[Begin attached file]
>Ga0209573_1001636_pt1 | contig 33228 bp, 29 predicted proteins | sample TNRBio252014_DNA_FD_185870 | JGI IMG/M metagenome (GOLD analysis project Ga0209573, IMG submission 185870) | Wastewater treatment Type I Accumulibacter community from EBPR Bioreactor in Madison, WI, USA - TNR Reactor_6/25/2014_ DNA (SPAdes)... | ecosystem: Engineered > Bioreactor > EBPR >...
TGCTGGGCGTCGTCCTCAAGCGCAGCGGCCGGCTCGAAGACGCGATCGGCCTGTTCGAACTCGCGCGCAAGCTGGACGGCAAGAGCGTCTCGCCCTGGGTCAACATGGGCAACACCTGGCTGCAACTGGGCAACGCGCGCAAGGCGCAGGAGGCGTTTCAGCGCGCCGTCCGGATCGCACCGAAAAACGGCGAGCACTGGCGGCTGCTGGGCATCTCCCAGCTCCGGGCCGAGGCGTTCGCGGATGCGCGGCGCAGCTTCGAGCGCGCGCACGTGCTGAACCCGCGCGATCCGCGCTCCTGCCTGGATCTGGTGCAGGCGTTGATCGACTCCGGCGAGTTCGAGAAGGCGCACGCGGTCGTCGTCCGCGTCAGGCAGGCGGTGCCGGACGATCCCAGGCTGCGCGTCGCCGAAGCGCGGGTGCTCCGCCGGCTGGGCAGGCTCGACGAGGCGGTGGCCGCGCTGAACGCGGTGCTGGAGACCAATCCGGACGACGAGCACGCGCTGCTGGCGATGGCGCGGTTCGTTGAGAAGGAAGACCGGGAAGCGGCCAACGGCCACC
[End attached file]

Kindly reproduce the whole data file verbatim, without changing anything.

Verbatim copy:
>Ga0209573_1001636_pt1 | contig 33228 bp, 29 predicted proteins | sample TNRBio252014_DNA_FD_185870 | JGI IMG/M metagenome (GOLD analysis project Ga0209573, IMG submission 185870) | Wastewater treatment Type I Accumulibacter community from EBPR Bioreactor in Madison, WI, USA - TNR Reactor_6/25/2014_ DNA (SPAdes)... | ecosystem: Engineered > Bioreactor > EBPR >...
TGCTGGGCGTCGTCCTCAAGCGCAGCGGCCGGCTCGAAGACGCGATCGGCCTGTTCGAACTCGCGCGCAAGCTGGACGGCAAGAGCGTCTCGCCCTGGGTCAACATGGGCAACACCTGGCTGCAACTGGGCAACGCGCGCAAGGCGCAGGAGGCGTTTCAGCGCGCCGTCCGGATCGCACCGAAAAACGGCGAGCACTGGCGGCTGCTGGGCATCTCCCAGCTCCGGGCCGAGGCGTTCGCGGATGCGCGGCGCAGCTTCGAGCGCGCGCACGTGCTGAACCCGCGCGATCCGCGCTCCTGCCTGGATCTGGTGCAGGCGTTGATCGACTCCGGCGAGTTCGAGAAGGCGCACGCGGTCGTCGTCCGCGTCAGGCAGGCGGTGCCGGACGATCCCAGGCTGCGCGTCGCCGAAGCGCGGGTGCTCCGCCGGCTGGGCAGGCTCGACGAGGCGGTGGCCGCGCTGAACGCGGTGCTGGAGACCAATCCGGACGACGAGCACGCGCTGCTGGCGATGGCGCGGTTCGTTGAGAAGGAAGACCGGGAAGCGGCCAACGGCCACC